FIFA: A Tale of Two Leaders

America has suddenly become very interested in soccer.  NY Times FIFA Cartoon

In a sweeping 47-count indictment released on May 27th, the US Justice Department accused a number of top FIFA (Federation Internationale de Football Association) officials of bribery, racketeering, money laundering and fraud of over $150 million. Seems like a small amount of chicanery for an organization that took in over $5 billion in revenue across four years from the “beautiful game.” The charges are, of course, only related to activities that took place in the US or involve monies in American banks, so it’s easy to extrapolate that the true breadth of corruption at FIFA is breathtakingly large.

I’m not a soccer fan, sorry, I meant football fan for my German friends who love the game. I did get into the World Cup last year, first cheering on the scrappy US team and then pulling for Germany to win the big prize. But I know enough about the sport to know that corruption at FIFA is well known and long-standing. Watching FIFA spokesman Walter de Gregorio struggle in a press conference after the cinematic arrest of seven top officials at the Baur au Lac hotel in Zurich was like watching Mike McLintock, the out-of-his-depth spokesman on HBO’s Veep, manage to answer a question containing anything of depth; simultaneously painful and amusing. De Gregorio’s performance showcases how insulated the organization has been for so long. It took the US Attorney General to make them stumble over themselves so thoroughly.

The indictment serves up a fantastic contrast in leadership. On one side is the 79 year old, four term head of FIFA, Swiss born Joseph S. (“Sepp”) Blatter. On the other side is 56 year old, newly appointed US Attorney General, North Carolina born Loretta E. Lynch. Their backgrounds, and leadership styles, could not be more different.

Blatter spent the beginning of his professional life in various PR-related roles, first for local Swiss tourism and then for the Longines watch company. He also became involved in sports during this time, working for the Swiss Ice Hockey Federation and the 1972 and 1976 Olympics. He joined FIFA in 1975 and was elected to his first term as President in 1998. Even at the start of his tenure as president, there was controversy ranging from backroom dealings to bribery.

In addition to the corruption that has followed his FIFA presidency for years is his essentially unopposed power. Countries who want to gain a foothold in the sport fear him – and apparently openly court him with cash. And as for his willingness to be a modern ambassador for the sport, well, here are a few samples of Blatter quotes to give you a sense of his tone-deaf leadership style:

  • Regarding how to reverse the low turnout for women’s soccer: “Let women play in tighter shorts.”
  • Advice on how to handle charges of racism between players: “On-field racism can be resolved with a handshake.”
  • Concern over 2022 World Cup host Qatar’s anti-homosexual stance: “Gay fans in Qatar should refrain from sex.”
  • Reaction to the recent US indictments: “No one is going to tell me that it was a simple coincidence, this American attack two days before the elections of Fifa….You can’t just ask people to behave ethically just like that.”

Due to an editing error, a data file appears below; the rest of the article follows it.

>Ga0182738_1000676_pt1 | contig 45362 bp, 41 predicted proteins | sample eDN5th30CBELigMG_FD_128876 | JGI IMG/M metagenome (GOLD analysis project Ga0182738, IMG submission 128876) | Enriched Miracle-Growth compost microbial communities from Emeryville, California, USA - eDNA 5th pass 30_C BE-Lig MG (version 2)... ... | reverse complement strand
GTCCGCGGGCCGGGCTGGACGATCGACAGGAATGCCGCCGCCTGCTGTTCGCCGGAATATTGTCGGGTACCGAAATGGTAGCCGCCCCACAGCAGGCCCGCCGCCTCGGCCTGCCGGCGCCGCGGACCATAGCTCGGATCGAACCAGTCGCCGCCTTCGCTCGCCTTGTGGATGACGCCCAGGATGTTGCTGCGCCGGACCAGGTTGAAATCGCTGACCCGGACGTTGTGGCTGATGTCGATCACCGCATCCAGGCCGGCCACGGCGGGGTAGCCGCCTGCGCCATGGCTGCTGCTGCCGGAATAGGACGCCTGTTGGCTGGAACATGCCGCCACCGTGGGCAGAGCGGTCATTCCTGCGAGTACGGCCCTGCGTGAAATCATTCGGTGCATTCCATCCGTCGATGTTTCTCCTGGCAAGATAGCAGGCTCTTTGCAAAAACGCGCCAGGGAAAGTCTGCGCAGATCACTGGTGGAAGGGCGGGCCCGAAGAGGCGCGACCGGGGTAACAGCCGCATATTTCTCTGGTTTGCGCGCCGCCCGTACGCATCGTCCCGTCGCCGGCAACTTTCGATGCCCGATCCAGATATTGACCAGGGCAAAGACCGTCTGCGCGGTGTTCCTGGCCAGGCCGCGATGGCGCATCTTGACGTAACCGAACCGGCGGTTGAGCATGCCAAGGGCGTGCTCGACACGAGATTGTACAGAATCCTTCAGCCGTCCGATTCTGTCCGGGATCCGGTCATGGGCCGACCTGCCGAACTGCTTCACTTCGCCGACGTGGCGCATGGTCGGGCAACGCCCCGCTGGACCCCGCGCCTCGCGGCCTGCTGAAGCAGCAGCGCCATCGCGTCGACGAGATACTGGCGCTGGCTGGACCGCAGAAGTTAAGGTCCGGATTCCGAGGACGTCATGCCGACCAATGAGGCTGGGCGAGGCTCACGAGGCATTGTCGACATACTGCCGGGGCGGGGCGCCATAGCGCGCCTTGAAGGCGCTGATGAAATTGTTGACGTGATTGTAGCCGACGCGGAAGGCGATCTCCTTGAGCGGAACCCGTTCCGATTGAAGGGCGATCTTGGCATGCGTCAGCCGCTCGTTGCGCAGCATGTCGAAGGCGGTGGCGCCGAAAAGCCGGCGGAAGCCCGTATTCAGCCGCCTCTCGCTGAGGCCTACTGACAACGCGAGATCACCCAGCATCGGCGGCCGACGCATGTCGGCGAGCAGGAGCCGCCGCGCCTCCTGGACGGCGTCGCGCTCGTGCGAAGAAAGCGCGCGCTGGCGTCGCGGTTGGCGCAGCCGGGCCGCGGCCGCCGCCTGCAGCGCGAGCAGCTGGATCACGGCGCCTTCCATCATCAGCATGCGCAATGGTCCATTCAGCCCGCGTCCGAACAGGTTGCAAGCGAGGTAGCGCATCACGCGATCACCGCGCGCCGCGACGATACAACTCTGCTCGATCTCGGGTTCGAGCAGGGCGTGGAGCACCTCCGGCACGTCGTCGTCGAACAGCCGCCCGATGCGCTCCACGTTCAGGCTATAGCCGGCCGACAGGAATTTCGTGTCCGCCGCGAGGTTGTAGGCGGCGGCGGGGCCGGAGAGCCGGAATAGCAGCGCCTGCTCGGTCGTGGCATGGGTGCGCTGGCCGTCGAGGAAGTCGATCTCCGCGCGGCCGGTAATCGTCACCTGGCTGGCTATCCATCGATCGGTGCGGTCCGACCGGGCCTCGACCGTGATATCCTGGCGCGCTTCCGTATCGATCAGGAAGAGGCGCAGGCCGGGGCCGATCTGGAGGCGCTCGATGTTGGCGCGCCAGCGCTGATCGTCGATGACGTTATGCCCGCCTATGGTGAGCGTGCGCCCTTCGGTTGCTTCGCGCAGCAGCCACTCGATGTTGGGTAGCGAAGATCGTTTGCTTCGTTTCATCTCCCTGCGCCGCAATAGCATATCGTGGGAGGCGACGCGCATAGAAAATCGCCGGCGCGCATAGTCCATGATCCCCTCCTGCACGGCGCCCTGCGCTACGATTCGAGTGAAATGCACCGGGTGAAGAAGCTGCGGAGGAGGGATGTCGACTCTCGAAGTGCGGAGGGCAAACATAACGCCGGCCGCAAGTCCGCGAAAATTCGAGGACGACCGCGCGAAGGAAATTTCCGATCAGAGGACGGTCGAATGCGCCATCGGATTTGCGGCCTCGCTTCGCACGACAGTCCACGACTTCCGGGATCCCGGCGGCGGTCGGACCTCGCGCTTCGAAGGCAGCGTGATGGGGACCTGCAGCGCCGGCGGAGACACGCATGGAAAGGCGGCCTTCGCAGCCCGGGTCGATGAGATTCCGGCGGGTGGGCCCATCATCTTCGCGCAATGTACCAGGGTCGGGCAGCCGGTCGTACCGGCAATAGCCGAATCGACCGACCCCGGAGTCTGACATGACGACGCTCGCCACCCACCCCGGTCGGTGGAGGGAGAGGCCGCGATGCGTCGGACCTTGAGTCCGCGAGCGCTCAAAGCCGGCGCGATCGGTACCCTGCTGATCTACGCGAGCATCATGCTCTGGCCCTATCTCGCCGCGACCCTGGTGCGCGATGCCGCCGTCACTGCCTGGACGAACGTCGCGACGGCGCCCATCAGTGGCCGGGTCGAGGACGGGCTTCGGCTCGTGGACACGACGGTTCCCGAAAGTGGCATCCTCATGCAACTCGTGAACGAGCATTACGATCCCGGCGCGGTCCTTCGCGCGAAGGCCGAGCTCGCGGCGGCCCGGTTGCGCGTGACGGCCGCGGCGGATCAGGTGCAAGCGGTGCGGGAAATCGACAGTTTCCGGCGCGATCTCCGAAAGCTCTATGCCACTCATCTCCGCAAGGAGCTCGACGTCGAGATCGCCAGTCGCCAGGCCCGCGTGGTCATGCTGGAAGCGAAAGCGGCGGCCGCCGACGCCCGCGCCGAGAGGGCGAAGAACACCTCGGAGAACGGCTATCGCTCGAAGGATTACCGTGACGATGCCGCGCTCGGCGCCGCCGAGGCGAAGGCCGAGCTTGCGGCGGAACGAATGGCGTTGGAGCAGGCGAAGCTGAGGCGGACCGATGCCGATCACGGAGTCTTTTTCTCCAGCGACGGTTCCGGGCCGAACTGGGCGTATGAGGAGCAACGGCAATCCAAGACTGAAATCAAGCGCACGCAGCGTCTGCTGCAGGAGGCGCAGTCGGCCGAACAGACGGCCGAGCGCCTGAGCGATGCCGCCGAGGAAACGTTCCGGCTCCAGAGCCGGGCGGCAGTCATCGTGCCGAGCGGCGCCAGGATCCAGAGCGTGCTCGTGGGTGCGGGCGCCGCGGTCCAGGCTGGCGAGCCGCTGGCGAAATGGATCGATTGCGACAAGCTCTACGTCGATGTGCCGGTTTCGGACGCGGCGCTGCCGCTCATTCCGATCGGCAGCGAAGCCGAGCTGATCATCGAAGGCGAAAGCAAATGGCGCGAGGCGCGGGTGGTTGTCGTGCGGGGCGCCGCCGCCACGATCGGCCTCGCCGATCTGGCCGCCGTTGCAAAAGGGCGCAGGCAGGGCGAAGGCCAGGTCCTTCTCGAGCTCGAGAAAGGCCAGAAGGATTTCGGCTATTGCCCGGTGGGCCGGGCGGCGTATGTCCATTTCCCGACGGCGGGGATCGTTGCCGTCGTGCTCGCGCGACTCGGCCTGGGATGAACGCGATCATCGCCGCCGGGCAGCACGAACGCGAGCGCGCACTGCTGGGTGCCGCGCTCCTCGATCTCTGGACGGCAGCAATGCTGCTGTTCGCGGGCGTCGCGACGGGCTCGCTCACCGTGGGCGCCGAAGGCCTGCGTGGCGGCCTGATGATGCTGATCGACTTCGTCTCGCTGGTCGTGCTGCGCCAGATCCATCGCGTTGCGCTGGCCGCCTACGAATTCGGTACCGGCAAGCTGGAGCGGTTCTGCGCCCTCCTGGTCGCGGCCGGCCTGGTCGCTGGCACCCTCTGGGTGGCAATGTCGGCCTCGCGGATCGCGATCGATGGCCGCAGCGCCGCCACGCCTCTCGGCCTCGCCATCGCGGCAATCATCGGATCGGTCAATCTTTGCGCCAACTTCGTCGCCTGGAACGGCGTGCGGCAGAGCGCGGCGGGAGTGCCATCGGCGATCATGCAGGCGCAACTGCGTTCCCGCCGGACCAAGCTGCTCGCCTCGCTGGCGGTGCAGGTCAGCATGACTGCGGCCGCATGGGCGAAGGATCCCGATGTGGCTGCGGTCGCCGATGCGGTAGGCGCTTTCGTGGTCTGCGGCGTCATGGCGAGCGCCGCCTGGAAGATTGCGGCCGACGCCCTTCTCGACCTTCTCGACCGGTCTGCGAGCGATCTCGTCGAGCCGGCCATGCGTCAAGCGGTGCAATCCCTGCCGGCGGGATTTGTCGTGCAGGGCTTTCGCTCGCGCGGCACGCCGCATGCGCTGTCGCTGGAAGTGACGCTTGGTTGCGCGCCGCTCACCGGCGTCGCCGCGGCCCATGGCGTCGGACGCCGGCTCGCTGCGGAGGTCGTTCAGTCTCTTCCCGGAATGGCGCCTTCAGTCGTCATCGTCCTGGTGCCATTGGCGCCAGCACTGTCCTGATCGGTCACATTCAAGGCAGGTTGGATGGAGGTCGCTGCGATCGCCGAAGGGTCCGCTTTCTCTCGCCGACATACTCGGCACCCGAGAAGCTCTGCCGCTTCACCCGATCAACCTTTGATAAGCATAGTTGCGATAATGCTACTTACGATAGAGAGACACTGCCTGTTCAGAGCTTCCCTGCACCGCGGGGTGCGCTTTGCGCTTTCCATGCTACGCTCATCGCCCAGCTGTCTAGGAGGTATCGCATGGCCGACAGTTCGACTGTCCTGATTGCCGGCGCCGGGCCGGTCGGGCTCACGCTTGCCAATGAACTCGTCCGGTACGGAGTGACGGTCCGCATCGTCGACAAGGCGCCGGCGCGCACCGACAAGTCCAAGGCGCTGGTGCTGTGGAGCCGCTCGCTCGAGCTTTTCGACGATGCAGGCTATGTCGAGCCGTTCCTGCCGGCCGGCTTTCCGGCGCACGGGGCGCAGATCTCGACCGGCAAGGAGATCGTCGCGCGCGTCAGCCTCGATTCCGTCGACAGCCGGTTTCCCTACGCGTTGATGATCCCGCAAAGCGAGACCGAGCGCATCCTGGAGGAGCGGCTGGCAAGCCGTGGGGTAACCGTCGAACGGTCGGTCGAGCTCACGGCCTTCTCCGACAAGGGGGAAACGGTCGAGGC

US Attorney General Loretta Lynch, in contrast, grew up African American in the segregated South, the daughter of a librarian and Baptist minister in Greensboro, North Carolina. A double graduate of Harvard (BA and Law Degree), she moved from private practice to the Eastern District of the US Attorney’s office in 1990. One of her most notable cases was the brutal beating and torturing of immigrant Abner Louima, a case she successfully prosecuted, a turning point in the national discussion over racism and policing.

After about a month into her new job as the country’s top law enforcement official, she presses a case with global impact, one having implications across the heart of a sport supported by very wealthy and powerful denizens. All this after moving quickly to announce an investigation into the Baltimore Police Department right after the controversial death of Freddie Gray in early May. Such actions are familiar ground for Lynch, having extensive experience prosecuting cases involving terrorism, civil rights, organized crime and voting rights.

Those who have worked with her note that she barely raises her temper, focusing instead on the work and not her personal benefit. According to President Obama, in announcing her nomination for Attorney General, “Loretta might be the only lawyer in America who battles mobsters and drug lords and terrorists and still has the reputation for being a charming ‘people person.’” In other words, she’s tough, hard-working and refreshingly human.

Her quotes, unlike Blatter’s, speak to a focus on fairness, equity and concern for others:

  • “A license to practice law is not a license to violate it.”
  • “Those who willfully conceal assets overseas undermine the playing field for all taxpayers.”
  • “We will bring to justice those who plot to attack the United States of America.”

One leader approaches his role as a means for personal enrichment and power. The other views her role as a sacred trust. One leader does not fully grasp the impact his actions, and misdeeds, have on countless people. The other leader respects the power she is given and uses it to further something far bigger than herself. In the playbook on how to be a good leader, the choice is obvious.

Lynch – 100 points; Blatter – Zero.

One Comment

  1. Wendy Rinella June 5, 2015 Reply

    My takeaway on a Blatter
    President of everybody is a short term job.

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